March 18th, 2011


crowdfunding vs kindle

So during the course of my crowdfunded events people have asked me why I don’t just write something straight for the e-reader market.

My biggest reason is “because crowdfunding pays me now, and an e-reader market story might not pay me at all.”

It probably would, mind you, but I don’t know how well. Right now with the crowdfunding stuff I’m getting what I’d consider market value for my short stories and novellas–somewhere around $500 for short stories and around $3K for novellas–and that’s an awful damned lot of $.99 or $1.99 downloads.

So the question, as far as I’m concerned, swiftly becomes “Can I do both? Can I crowdfund a project to get it written and pay for my initial investment in the story, and then turn it over to the Kindle (or whatever) as a longer-term money-maker?”

That, of course, depends on what you, the reader, thinks. There is as a rule a much larger initial investment in the crowdfunded projects than there is in waiting for the Kindle (or whatever) version. So I’m wondering what You, The Reader, thinks is a fair return on your investment:

- the sheer and utter glory of knowing you’ve helped permit something that wouldn’t have otherwise been created, be created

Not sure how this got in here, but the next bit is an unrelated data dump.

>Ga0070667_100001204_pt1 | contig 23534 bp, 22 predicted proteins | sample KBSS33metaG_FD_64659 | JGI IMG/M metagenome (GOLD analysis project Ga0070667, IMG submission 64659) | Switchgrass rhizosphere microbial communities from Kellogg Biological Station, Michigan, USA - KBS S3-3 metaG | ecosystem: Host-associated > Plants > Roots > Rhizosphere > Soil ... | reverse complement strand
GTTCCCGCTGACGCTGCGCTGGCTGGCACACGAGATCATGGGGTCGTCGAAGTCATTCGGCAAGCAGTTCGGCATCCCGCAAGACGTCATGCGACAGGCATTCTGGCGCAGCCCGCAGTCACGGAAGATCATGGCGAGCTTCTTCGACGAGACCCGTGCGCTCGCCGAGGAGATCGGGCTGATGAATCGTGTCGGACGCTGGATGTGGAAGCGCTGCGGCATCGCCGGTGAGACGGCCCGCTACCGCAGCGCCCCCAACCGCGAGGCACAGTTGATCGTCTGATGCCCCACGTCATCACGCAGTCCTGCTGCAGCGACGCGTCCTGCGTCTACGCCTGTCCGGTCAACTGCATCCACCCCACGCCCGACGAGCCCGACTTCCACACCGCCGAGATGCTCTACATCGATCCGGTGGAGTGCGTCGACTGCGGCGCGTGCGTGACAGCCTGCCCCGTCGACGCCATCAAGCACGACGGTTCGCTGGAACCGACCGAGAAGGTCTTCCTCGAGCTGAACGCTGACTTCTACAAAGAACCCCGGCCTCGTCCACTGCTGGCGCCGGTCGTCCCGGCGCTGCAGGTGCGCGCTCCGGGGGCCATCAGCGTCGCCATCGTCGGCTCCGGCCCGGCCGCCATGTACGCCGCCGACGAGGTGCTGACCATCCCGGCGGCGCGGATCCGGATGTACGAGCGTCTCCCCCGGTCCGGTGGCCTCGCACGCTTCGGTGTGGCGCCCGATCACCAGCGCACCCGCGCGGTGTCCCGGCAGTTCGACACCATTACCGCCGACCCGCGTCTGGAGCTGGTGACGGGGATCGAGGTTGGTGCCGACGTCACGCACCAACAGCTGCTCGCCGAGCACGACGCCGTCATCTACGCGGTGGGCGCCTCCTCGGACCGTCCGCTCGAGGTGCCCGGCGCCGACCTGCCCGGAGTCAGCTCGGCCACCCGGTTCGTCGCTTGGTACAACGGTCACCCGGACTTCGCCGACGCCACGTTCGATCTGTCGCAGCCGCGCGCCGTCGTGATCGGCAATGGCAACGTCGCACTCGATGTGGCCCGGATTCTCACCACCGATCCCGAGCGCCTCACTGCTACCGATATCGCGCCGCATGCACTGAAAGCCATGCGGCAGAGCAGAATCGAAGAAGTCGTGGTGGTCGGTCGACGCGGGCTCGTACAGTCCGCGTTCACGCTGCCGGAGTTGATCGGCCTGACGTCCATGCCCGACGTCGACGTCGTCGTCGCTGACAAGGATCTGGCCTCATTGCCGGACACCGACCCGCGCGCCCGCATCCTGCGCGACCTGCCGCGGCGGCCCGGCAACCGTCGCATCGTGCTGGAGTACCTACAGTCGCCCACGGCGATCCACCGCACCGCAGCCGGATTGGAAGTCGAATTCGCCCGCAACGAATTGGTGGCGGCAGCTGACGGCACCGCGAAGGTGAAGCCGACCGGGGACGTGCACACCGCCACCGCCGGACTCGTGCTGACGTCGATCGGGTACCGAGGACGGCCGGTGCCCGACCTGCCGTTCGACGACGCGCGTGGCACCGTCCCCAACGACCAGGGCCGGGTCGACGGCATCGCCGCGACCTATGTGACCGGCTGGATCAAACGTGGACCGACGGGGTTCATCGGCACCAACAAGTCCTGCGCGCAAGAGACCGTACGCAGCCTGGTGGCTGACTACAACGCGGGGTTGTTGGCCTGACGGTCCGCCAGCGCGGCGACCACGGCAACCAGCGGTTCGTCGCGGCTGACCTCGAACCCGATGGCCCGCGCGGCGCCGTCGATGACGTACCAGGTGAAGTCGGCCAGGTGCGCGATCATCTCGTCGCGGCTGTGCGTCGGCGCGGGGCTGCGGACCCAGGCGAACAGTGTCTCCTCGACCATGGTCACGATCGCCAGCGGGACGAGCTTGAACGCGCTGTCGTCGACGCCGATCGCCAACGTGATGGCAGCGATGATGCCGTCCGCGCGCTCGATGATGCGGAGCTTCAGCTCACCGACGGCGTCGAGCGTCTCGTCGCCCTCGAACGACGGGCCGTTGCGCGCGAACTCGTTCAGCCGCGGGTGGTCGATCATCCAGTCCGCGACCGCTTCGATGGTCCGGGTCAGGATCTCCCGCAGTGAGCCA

- advance access to the story, of course, but how much? a week? a month? three months? six?
- an opportunity to buy a limited edition physical chap book of the story at cost/include the cost of creating such a thing in the crowdfunding donation bottom line?
- other things I’m not thinking of?

Discuss! I’m interested!

(x-posted from the essential kit)


They (“They”) say everybody’s got a doppleganger somewhere in the world. Me, at last count, I had six. I’m reminded of this because Agrimony saw me a few nights ago at a Jeff Duhham show in New England, when she knew perfectly well I was at home sleeping in my bed in Ireland.

The first time someone said she knew somebody who looked just like me I was nine years old. I’d just moved into town and was going to a new school and a girl said to me, “You’re short.” This was patently untrue. She was also standing two steps above me. Then she took a step down and said, “You’re still short,” which continued to be untrue, and then she stepped down to the ground and said, “You look just like my friend Bonnie,” which apparently *was* true, because a while later when I went to her birthday party and knocked on the front door, her mother opened it, gaped at me in enormous astonishment, and said, “Bonnie?” (I don’t remember where Bonnie was supposed to be. In a different state.) No, I said, I was Catie, but Darcy’d said Bonnie looked like me.

Then through junior high and high school my friend Kelly and I spent six years being mistaken for one another (the first year of which we hadn’t met, so when we did we were like OH YOU’RE THE ONE!), although we didn’t look that much alike. We both had straight brown hair and glasses and slightly pointy chins, but it got to the point where I would respond to her name automatically (which caused some confusion when I did so in a class with a *different* Kelly in it, who had no idea why I was answering the question she’d been asked).